Ministry to drive digital economy through flagship projects
The Ministry of Information and Communications Technology announced last week that it has budgeted over $100 million in 2016 for three flagship projects designed to drive development of the digital economy, an essential component of the Kingdom’s strategy to promote growth by supporting enterprises that rely on knowledge and creativity.
The flagship projects involve working with established industries, supporting tech startups and expanding community IT learning centers across the country. The projects encompass five areas: hard infrastructure, soft infrastructure, service infrastructure, promotions and innovation, and the digital society and knowledge.
Thailand’s advances in this field were recognized last week by the International Telecommunications Union, a United Nations entity, which called Thailand one of the “most dynamic countries” in the world and the most dynamic in Asia when it comes to Information and Communications Technology (ICT) development.
Manoo Ordeedolchest, a member of the government’s Digital Economy Committee, said that the ministry intends to “create more than 10,000 IT-skilled employees in the next five years and create more than 40,000 innovative and ideas-driven employees in the marketplace within 10 years to support demand.”
The ministry will achieve this by working with the private sector and universities to foster innovation and IT skills in students so they could develop ideas into innovative products that would reach the marketplace.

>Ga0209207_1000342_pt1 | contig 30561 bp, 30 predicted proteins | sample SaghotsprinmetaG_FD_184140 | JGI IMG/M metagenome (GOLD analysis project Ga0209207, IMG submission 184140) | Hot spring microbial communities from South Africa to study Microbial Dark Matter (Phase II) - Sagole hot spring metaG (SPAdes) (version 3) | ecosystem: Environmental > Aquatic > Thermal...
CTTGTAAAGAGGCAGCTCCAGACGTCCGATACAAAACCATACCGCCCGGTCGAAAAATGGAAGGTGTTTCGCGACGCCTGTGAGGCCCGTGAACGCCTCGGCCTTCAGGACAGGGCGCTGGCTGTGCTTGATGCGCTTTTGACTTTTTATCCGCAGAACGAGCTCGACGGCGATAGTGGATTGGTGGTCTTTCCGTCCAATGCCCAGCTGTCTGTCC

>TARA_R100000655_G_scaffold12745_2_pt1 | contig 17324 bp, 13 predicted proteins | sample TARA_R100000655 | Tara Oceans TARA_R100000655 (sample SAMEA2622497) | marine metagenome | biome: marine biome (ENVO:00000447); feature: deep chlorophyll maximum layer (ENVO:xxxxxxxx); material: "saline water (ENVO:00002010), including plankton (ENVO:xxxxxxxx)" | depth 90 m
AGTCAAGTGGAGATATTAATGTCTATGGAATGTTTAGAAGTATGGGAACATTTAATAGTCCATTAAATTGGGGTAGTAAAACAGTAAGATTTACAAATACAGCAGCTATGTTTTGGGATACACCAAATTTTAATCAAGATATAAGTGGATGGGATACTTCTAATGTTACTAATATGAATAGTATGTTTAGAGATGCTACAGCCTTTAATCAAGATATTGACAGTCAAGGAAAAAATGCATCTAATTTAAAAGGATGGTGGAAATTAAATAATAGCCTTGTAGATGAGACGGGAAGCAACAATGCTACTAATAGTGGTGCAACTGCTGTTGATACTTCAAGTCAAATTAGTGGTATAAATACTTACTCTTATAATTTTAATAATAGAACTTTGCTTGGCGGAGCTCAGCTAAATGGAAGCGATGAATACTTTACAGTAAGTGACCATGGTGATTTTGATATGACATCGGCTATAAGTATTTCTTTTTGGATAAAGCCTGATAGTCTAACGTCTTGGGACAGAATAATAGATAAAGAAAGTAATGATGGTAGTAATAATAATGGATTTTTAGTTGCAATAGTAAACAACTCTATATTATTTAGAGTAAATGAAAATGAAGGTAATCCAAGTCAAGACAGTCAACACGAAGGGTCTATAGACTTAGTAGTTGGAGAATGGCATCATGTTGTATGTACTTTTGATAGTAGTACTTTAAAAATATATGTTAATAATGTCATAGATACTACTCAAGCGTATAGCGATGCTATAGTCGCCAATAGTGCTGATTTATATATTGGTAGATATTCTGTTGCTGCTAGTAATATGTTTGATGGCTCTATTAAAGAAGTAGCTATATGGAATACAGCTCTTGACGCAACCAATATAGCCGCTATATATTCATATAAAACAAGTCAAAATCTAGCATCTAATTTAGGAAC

“We will also try to provide idea-creation skills and innovative skills to support tech startups and the real sector,” he said.
Equally important, the ministry would collaborate with the Federation of Thai Industries to develop a platform to make it easier to provide Thai-made goods to the global market.
This would include developing a global trade item number (GTIN) system of international standard for Thai products, making it easier for importers to identify, locate and source Thai goods. GTIN is a system of Universal Product Code identifiers.
Manoo said that the GTIN would help boost business, both for domestic sales and exports, by making it easier to provide products through e-commerce. It should be especially helpful to the e-commerce development and success of small and medium-sized businesses, which are the backbone of the Thai economy.
In addition, the funding will be used to support and expand the more than 1,900 community learning centers across the country where locals and villagers learn ICT skills that can help them in business and all aspects of their lives.
Much of the funding for the initiatives will come from money left over from the troubled “One Tablet, One Child” program of the previous government, which experienced a host of problems, including failure by some suppliers to deliver the tablets, and was never completed.